Aspiring green hydrogen producer LINE Hydrogen has raised $1.38 million from crowdfunding as it looks to play its part in Australia’s renewable energy mix.
The Tasmanian startup, alongside the Bell Bay Solar Farm, is hoping to become one of Australia’s first 100% renewable commercial-scale hydrogen producers and distributors, with production beginning in early 2023.
LINE’s campaign hit its minimum target of $600,000 in 12 hours, and a fortnight later, 638 private investors tipped in $1,387,308.
The cash follows an election campaign pledge of $5 million to LINE from the now Albanese Labor government.
LINE is planning to produce hydrogen from renewable energy, using a process called electrolysis, with drinking water and medical-grade oxygen as the byproducts.
Founder and chairman Brendan James said that support from government, industry and community is critical in achieving net-zero ambitions.
“We need to take action now. The new government has made it clear that Australian hydrogen should be produced by Australian companies for all Australians, and now is the time for all Australians to have a say in our green future,” he said.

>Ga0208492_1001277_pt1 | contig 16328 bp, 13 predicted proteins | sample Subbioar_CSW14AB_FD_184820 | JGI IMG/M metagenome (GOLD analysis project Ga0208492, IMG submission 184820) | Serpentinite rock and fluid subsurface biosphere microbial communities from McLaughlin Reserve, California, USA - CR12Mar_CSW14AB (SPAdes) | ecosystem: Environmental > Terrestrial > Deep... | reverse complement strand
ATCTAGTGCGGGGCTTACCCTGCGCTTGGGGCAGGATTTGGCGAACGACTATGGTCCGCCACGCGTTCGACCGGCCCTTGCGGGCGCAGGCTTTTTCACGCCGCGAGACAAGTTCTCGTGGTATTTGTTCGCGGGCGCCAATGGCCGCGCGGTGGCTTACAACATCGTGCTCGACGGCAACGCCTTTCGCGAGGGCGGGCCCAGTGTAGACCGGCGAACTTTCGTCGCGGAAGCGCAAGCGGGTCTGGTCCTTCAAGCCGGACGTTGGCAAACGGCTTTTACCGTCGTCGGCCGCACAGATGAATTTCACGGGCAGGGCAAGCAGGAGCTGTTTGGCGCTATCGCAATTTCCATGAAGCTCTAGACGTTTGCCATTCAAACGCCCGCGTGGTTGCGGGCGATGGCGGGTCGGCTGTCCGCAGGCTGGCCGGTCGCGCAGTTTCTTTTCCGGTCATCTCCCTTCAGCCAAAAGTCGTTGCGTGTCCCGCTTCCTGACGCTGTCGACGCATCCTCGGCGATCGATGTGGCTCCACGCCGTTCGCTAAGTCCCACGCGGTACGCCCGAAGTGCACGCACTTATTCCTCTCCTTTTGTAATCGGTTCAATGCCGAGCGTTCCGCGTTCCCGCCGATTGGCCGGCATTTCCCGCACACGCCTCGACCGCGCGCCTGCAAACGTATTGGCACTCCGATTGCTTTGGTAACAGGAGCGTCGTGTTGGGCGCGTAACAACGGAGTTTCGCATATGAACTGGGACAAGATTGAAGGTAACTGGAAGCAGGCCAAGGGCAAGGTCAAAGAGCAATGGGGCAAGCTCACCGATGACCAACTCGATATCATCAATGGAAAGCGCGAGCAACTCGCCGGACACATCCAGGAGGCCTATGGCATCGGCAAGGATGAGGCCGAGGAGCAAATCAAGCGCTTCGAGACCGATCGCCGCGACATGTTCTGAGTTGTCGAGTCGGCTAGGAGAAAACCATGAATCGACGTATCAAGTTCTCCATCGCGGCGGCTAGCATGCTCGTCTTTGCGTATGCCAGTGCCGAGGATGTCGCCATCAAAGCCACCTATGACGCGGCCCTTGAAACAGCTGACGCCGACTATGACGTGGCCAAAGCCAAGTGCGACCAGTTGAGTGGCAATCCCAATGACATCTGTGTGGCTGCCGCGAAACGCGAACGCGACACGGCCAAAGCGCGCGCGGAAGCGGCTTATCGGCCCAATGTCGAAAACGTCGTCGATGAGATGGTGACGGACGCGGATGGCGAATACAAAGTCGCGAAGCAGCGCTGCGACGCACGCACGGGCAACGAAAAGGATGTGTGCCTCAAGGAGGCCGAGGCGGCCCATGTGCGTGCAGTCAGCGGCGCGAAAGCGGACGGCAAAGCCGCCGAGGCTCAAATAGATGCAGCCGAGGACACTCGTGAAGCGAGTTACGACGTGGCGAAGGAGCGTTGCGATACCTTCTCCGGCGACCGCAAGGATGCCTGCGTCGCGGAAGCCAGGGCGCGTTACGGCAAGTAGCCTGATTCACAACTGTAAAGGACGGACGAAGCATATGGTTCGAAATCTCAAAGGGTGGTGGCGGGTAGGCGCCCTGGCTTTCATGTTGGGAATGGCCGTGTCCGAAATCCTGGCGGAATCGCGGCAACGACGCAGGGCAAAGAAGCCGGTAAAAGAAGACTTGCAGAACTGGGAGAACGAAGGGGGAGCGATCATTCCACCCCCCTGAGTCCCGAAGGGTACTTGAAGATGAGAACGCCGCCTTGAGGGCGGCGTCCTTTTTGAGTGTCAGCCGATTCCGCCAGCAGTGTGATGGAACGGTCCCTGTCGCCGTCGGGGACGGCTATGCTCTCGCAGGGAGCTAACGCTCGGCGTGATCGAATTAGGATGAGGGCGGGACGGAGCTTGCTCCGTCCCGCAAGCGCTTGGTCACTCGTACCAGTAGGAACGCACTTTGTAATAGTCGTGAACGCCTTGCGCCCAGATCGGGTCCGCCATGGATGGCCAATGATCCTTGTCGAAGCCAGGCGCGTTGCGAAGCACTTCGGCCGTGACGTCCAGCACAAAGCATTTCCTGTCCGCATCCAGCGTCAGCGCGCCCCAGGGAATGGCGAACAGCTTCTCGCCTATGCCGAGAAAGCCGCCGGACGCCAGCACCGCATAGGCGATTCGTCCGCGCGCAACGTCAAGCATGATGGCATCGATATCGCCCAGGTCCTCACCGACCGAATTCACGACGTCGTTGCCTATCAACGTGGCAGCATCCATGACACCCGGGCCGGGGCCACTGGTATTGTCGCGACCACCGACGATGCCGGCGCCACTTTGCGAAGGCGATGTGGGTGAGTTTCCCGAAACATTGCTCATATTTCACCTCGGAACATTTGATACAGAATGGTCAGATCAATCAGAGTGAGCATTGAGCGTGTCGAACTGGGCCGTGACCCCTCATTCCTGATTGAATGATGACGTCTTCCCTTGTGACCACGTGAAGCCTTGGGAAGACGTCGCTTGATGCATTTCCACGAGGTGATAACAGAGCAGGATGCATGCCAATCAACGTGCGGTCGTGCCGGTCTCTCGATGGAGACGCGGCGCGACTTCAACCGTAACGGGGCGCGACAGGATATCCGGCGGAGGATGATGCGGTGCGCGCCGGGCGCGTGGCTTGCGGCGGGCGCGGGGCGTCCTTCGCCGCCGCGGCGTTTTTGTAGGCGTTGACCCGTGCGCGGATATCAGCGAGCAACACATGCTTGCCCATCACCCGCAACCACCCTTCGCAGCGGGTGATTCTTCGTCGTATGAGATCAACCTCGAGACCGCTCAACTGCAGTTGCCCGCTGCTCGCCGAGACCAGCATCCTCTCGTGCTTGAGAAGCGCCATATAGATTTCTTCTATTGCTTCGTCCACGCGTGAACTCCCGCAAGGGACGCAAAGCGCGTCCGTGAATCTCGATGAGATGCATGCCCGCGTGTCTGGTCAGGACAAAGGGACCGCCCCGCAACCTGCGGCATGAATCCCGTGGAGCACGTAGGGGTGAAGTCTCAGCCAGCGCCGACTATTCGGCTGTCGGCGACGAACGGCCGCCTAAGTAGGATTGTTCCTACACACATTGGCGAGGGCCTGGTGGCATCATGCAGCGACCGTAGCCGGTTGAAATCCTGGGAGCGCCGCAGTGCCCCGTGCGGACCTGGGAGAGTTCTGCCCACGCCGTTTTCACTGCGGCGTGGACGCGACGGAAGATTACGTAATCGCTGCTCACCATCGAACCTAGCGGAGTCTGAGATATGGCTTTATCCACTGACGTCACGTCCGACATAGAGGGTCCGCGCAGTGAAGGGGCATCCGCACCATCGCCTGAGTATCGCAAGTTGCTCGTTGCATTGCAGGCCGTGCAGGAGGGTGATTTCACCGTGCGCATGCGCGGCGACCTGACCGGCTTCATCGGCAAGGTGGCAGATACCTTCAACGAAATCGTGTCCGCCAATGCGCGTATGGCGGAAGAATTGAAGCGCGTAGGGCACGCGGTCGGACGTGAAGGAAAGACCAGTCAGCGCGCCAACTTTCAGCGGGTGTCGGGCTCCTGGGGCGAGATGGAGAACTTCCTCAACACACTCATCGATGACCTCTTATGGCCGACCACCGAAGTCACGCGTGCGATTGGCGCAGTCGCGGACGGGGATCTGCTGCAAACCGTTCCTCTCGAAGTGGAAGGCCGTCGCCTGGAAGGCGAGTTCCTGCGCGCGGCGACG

“On behalf of the LINE Hydrogen team, I feel extremely grateful for the outpouring of passion from the hundreds of like-minded Australians who want to see tangible and real results in advancing our renewable and green energy future. The next few months are key for us as we begin construction and production to deliver green energy around the world early next year.”
Hydrogen is seen as a key alternative renewable energy as the economy transitions from fossil fuels. Major car companies are developing hydrogen-fuelled vehicles and this week Volvo Trucks announced it was developing hydrogen fuel cell electric truck with a range of up to 1,000 kilometres, that can be refuelled in less than 15 minutes.
Billionaire and Fortescue Metals Group founder Andrew Forrest is also betting big on green hydrogen, setting a target of producing 15 million tonnes of it using wind and solar power, by 2030. He also recently signed an MoU with European energy giant E.ON and the German government to produce up to a third of that figure, five million tonnes, by 2030, in a deal worth up to $50 billion.